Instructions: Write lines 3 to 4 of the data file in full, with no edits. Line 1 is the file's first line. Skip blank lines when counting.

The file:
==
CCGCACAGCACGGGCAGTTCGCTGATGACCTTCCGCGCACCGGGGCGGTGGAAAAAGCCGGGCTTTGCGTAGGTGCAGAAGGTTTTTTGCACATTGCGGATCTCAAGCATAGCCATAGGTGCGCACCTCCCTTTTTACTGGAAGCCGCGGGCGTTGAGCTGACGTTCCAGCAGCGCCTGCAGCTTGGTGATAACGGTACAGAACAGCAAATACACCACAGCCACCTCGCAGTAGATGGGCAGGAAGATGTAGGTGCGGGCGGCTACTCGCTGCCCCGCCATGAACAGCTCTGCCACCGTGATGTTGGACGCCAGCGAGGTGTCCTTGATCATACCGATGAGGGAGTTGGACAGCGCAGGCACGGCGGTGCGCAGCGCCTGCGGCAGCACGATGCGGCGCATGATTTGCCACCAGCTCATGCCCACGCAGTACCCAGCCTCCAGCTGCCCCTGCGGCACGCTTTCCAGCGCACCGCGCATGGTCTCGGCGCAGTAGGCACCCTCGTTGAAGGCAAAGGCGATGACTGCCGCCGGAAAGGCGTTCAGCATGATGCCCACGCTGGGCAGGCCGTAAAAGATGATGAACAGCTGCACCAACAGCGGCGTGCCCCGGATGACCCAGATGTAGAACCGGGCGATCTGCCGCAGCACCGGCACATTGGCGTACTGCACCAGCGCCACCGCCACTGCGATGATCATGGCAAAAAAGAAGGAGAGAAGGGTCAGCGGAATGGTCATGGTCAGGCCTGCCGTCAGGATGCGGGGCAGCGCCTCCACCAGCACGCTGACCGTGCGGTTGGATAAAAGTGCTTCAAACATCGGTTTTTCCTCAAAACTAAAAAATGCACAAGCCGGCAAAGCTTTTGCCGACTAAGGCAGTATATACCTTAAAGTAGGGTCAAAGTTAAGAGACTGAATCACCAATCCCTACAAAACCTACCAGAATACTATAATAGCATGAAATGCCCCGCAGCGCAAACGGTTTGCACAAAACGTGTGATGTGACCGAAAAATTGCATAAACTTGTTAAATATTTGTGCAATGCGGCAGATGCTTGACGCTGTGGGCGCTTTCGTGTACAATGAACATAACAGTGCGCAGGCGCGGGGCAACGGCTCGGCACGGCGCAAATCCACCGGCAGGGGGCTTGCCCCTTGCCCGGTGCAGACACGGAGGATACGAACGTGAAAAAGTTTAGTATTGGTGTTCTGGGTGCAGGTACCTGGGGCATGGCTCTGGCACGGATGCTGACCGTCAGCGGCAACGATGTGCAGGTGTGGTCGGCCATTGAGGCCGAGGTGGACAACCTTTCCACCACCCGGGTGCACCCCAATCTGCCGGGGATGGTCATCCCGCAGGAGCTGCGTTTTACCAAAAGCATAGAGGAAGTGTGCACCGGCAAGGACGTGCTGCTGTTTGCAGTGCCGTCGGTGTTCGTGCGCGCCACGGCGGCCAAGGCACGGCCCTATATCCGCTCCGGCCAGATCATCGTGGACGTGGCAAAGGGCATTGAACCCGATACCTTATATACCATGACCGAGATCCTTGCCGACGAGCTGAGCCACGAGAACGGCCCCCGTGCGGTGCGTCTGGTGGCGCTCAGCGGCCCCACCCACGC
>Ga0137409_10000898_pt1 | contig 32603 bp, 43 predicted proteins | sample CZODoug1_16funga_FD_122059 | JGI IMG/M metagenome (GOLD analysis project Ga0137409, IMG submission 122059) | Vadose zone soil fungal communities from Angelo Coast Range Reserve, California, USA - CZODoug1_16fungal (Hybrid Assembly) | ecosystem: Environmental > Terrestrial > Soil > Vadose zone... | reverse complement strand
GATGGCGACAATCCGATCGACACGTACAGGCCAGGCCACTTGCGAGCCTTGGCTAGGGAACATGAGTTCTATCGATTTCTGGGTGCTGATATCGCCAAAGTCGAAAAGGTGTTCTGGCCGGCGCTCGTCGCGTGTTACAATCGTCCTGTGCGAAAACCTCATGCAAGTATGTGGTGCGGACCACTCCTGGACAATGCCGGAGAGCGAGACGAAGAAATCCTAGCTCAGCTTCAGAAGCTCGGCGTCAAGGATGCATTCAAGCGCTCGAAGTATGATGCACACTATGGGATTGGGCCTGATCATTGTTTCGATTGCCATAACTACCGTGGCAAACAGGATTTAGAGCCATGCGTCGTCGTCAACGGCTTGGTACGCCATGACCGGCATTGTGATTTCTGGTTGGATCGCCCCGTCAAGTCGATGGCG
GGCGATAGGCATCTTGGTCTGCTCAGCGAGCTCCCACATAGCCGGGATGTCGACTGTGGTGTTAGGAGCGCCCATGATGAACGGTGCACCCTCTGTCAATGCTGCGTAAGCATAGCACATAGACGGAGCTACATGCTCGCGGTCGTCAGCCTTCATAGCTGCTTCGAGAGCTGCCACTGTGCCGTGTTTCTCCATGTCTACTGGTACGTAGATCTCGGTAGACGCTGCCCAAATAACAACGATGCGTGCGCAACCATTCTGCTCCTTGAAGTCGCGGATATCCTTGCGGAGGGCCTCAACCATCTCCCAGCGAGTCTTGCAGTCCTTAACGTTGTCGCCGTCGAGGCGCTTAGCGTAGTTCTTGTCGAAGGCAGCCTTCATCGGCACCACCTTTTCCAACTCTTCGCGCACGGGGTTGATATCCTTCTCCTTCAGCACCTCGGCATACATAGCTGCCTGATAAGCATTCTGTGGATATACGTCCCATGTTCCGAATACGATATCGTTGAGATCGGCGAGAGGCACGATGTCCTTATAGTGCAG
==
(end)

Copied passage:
GATGGCGACAATCCGATCGACACGTACAGGCCAGGCCACTTGCGAGCCTTGGCTAGGGAACATGAGTTCTATCGATTTCTGGGTGCTGATATCGCCAAAGTCGAAAAGGTGTTCTGGCCGGCGCTCGTCGCGTGTTACAATCGTCCTGTGCGAAAACCTCATGCAAGTATGTGGTGCGGACCACTCCTGGACAATGCCGGAGAGCGAGACGAAGAAATCCTAGCTCAGCTTCAGAAGCTCGGCGTCAAGGATGCATTCAAGCGCTCGAAGTATGATGCACACTATGGGATTGGGCCTGATCATTGTTTCGATTGCCATAACTACCGTGGCAAACAGGATTTAGAGCCATGCGTCGTCGTCAACGGCTTGGTACGCCATGACCGGCATTGTGATTTCTGGTTGGATCGCCCCGTCAAGTCGATGGCG
GGCGATAGGCATCTTGGTCTGCTCAGCGAGCTCCCACATAGCCGGGATGTCGACTGTGGTGTTAGGAGCGCCCATGATGAACGGTGCACCCTCTGTCAATGCTGCGTAAGCATAGCACATAGACGGAGCTACATGCTCGCGGTCGTCAGCCTTCATAGCTGCTTCGAGAGCTGCCACTGTGCCGTGTTTCTCCATGTCTACTGGTACGTAGATCTCGGTAGACGCTGCCCAAATAACAACGATGCGTGCGCAACCATTCTGCTCCTTGAAGTCGCGGATATCCTTGCGGAGGGCCTCAACCATCTCCCAGCGAGTCTTGCAGTCCTTAACGTTGTCGCCGTCGAGGCGCTTAGCGTAGTTCTTGTCGAAGGCAGCCTTCATCGGCACCACCTTTTCCAACTCTTCGCGCACGGGGTTGATATCCTTCTCCTTCAGCACCTCGGCATACATAGCTGCCTGATAAGCATTCTGTGGATATACGTCCCATGTTCCGAATACGATATCGTTGAGATCGGCGAGAGGCACGATGTCCTTATAGTGCAG